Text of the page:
Crafting the Perfect Bass Tone | The Salvation Army

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Crafting the Perfect Bass Tone

Posted June 27, 2018

The bass gui­tar is an often for­got­ten, but cru­cially impor­tant part of any band or rhythm sec­tion. Peo­ple may think that you sim­ply plug in a bass and go for it — not the case. Just like any art form, there are a whole range of extended tech­niques and tone tips that apply to this sur­pris­ingly ver­sa­tile instrument.

This train­ing arti­cle will cover an even more neglected aspect of the bass gui­tar in church — tone. The bass gui­tar oper­ates in some fun­da­men­tally sim­i­lar ways to an elec­tric gui­tar — both use forms of ampli­fi­ca­tion to achieve their desired sound, and neglect­ing the tone shap­ing pos­si­bil­i­ties of the bass severely lim­its what you can achieve as a band. Here are a few main tips to help craft your per­fect bass tone and how it can con­tribute to your music.


The effects realm is dom­i­nated by elec­tric gui­tarists, with key­board play­ers in a close sec­ond. How­ever, there are a few effects that a bass player can use to achieve great results.

  • The first most impor­tant floor based stomp box, regard­less of instru­ment is the tuner. Good tone starts when your instru­ment is in tune — the bass is no excep­tion. Stay­ing in tune also means keep­ing your strings fresh. old ones will sound dull and lack presence.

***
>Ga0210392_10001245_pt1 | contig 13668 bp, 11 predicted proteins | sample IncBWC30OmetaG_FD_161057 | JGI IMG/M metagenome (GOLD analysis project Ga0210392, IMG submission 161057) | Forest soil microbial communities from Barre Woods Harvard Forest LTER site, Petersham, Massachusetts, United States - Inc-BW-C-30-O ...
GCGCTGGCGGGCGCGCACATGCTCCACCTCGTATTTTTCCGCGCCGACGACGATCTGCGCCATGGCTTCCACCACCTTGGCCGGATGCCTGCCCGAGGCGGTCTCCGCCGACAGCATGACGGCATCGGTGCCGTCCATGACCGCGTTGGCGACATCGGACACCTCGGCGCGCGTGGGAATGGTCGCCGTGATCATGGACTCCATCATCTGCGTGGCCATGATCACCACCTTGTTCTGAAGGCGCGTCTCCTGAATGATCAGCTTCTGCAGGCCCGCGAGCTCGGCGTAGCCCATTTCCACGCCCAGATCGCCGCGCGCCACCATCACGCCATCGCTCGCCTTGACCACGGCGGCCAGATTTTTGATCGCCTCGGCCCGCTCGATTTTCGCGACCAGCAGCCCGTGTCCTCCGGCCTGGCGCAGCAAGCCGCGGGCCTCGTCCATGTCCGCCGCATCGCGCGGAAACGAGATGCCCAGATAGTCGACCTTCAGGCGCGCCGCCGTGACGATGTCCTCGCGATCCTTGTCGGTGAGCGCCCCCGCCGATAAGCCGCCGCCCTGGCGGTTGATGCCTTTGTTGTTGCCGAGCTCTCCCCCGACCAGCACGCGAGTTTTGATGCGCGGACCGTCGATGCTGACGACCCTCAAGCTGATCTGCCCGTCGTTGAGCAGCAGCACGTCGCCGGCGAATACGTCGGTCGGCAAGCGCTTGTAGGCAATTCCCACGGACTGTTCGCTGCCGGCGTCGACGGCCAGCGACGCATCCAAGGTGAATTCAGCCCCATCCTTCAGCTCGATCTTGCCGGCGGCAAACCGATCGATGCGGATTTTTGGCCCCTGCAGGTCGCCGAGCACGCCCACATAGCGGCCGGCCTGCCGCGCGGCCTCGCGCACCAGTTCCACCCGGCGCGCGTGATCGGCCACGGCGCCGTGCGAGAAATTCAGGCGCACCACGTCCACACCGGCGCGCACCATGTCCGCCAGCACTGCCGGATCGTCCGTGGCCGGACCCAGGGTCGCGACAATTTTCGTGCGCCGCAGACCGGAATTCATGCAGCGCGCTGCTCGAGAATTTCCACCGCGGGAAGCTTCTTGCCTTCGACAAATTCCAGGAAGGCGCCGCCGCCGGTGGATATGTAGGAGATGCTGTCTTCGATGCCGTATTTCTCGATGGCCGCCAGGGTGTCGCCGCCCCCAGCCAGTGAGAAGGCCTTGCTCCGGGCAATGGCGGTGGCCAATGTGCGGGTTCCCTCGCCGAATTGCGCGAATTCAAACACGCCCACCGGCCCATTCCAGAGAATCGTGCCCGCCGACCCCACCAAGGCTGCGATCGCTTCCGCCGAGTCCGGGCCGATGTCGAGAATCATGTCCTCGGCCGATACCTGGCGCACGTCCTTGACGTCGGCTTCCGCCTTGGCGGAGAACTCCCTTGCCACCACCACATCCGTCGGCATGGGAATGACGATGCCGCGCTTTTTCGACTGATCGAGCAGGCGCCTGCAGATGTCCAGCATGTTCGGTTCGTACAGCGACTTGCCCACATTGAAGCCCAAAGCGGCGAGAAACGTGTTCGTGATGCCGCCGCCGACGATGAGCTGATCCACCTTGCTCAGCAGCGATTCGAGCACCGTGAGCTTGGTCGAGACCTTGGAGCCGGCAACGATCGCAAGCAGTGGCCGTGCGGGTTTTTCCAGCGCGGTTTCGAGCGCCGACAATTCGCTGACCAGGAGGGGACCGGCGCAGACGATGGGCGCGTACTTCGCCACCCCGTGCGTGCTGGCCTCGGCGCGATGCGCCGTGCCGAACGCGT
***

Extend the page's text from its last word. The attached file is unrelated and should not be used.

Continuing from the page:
• An EQ pedal will make shap­ing your tone a breeze and allows for on-​the-​fly adjust­ment of your tone depend­ing on your venue or space
  • Many bassists have found cre­ative ways of using drive and fuzz ped­als. The low end rum­ble of a bass com­bined with a prop­erly dialed in gain pedal will add a huge amount of depth to your tone. Even just a sliver of over­drive will round out your tone and give it the bite to cut through the mix when required
  • Exper­i­ment with mod­u­la­tion effects like delays and reverbs, but don’t expect them to be utilised in con­ven­tional music gen­res. The bass is built to occupy lower, less dis­tinct fre­quency ranges, and by design, mod­u­la­tion effects will make these fre­quen­cies harder to hear. Still, there are play­ers who have found ways to make mod­u­la­tion effects a core part of their tone. Check out Tool’s bassist Justin Chan­cel­lor and his bass rig:



Amp tone controls:

It’s impor­tant to squeeze the most out of your amp’s tone con­trols. Those knobs and but­tons are on your amp for a rea­son! Bassists should focus on the lows and mids, dial­ing in just enough of the bass fre­quen­cies to be felt with­out get­ting muddy. The mid range fre­quen­cies will help your bass to “push out” of the mix, and your notes will become even more dis­tinct the more mids you dial in. The tre­ble con­trols should be used to add “sparkle” to the top of the note — just a touch of tre­ble in the right amount can really add a lot to your tone.


When you dial in your tone, con­sider what genre you’re play­ing for. Most church music doesn’t place huge impor­tance on your bass tone, but it’s more than likely you’ll need to fill out space, in which case, you’d focus more of lower fre­quen­cies. Some music requires the bass to be almost like a lead instru­ment — par­tic­u­larly pro­gres­sive jazz or rock, in which case you’d focus on the mid range. Pick the right tone for the right occasion.


When you put these three ele­ments together, and with a bit of exper­i­men­ta­tion and research, you’ll eas­ily be able to trans­late that per­fect tone your hear in your head into some real music. The key is to per­se­vere, lis­ten to lots and lots of dif­fer­ent gen­res of music and always seek to fur­ther your­self and your instru­ment. Never take the bass for granted as the instru­ment no one would miss — you’ll notice when it’s gone!